Gonzi defended GVM Holdings’ actions in having carried out “enhanced due diligence” on all of its clients, requesting authenticated copies of passports, original bank references, and original utility bills and police conduct certificates issued in the clients’ country of residence.

“In addition, checks on international data intelligence databases are carried out in relation to all clients. In this respect, GVM complied with all requirements imposed by law and by the authorities relating to keeping proper checks on its clients,” Gonzi told MaltaToday.

Gennaro was ‘Ndrangheta’s point-man

According to Reggio Calabria’s anti-mafia unit, which authored a 750-page dossier for Operation Gambling and naming 128 persons of interest in its bust, Pendergardens resident Mario Gennaro was the point-man for the ‘Ndrangheta, running a gaming network as part of an alliance that also featured the Camorra of Naples, and the Sicilian Mafia.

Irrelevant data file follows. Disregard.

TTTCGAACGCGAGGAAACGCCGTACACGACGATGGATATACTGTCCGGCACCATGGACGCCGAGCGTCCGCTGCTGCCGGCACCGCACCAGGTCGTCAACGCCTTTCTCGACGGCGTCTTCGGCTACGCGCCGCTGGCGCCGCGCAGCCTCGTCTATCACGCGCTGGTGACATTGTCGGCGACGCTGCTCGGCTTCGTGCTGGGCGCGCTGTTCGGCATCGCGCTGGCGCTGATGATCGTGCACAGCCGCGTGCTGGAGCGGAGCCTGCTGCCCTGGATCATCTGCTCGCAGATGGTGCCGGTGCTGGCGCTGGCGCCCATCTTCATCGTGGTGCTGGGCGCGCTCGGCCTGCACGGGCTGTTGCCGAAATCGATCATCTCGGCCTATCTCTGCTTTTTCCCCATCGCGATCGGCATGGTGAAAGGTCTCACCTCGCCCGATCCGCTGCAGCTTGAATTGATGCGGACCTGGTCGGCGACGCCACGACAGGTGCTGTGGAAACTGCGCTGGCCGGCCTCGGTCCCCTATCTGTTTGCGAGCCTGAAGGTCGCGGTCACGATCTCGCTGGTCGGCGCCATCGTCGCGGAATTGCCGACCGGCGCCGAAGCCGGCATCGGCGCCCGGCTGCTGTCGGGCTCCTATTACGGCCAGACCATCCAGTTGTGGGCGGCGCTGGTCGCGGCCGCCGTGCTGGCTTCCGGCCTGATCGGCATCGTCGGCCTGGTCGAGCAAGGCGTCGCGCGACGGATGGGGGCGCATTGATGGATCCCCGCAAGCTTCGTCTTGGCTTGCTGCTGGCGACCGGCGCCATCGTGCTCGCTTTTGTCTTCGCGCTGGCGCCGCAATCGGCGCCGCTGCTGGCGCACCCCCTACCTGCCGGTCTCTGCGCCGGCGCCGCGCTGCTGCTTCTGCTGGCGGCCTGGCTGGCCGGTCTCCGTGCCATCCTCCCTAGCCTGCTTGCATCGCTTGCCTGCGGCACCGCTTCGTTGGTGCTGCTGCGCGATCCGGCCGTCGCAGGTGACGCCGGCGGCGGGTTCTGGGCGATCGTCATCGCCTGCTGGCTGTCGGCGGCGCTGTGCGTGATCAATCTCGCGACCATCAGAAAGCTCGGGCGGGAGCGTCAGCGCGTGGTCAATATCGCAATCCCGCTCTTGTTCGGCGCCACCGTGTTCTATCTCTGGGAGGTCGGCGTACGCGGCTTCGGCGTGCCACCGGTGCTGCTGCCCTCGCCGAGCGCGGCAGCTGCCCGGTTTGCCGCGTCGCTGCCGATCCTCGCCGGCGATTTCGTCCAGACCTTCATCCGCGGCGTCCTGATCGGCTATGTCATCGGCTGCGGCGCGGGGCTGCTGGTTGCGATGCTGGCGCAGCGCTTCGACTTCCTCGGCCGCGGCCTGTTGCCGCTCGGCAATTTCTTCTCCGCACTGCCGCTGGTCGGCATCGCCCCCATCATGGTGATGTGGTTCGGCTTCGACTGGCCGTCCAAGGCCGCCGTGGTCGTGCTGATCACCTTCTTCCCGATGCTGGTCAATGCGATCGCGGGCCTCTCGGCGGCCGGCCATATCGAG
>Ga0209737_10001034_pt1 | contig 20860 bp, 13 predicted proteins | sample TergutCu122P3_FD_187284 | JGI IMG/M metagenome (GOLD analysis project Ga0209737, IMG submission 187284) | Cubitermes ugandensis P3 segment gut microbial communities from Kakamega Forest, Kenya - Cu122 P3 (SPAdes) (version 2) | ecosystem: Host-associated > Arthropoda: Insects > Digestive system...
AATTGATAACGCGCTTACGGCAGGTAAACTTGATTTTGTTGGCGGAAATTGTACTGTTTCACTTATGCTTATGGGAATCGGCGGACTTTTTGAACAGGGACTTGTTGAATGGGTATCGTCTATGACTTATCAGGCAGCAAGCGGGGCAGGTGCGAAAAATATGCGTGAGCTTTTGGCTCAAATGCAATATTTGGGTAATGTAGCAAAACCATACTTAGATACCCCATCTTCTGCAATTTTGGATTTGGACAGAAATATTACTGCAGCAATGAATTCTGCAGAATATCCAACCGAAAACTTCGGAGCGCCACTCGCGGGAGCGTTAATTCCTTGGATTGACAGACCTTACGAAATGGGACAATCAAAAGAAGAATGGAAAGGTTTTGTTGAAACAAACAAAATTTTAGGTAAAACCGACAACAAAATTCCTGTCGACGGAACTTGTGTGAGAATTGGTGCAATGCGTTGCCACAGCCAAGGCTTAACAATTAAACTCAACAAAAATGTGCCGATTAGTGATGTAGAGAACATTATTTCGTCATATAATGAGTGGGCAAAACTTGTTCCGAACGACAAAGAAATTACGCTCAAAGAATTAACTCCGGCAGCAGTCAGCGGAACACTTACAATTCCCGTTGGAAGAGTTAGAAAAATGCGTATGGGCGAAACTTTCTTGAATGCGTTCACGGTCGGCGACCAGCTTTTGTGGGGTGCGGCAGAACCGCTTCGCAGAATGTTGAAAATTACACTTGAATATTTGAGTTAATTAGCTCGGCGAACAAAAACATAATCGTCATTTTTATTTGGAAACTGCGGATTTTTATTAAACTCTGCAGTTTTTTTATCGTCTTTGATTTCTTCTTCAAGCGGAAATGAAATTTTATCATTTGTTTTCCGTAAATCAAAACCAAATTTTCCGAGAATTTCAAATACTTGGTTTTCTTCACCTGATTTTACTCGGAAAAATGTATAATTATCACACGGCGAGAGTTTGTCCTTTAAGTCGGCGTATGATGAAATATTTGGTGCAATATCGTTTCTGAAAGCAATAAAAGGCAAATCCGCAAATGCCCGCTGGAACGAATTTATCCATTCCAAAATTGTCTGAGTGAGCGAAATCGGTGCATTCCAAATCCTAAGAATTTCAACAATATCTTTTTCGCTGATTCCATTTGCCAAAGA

“He guaranteed the controlled diffusion of various illicit [gambling] sites, the result of a criminal pact with entrepreneurs [Renato] Grasso and [Antonio] Padovani, respectively representing the Camorra and the Sicilian Mafia.”

The investigators claim that it is clear that Mario Gennaro was the ‘Ndrangheta’s representative “with whom Grasso and Padovani came to terms to guarantee the illicit and criminal sponsorship of their [gambling] shops in Calabria.”

‘Slot machine king’ Antonio Padovani was arrested for Mafia association in 2011, and had his €40 million asset wealth seized.

Gennaro was arrested together with Margherita Giudetti, 34, Francesco Ripepi, 38, Alessandro Ciaffi, 40, Rocco Ripepi, 36 and Fortunato Stracuzzi, 37, all connected to the Betuniq brand and living in Malta.

The Malta Gaming Authority suspended with immediate effect the licences of Uniq Group Limited (Betuniq) and Betsolution4U Limited.

Gennaro was described as ‘Ndrangheta’s “new man” (homo novus) by Italian police, which had been following Gennaro’s frequent trips to Malta, where he participated in poker tournaments with notorious people from Calabria.

Anti-mafia magistrates concluded that Gennaro’s frequent trips to Malta and his participation in poker tournaments confirmed that the mafia’s money was being transferred to Malta.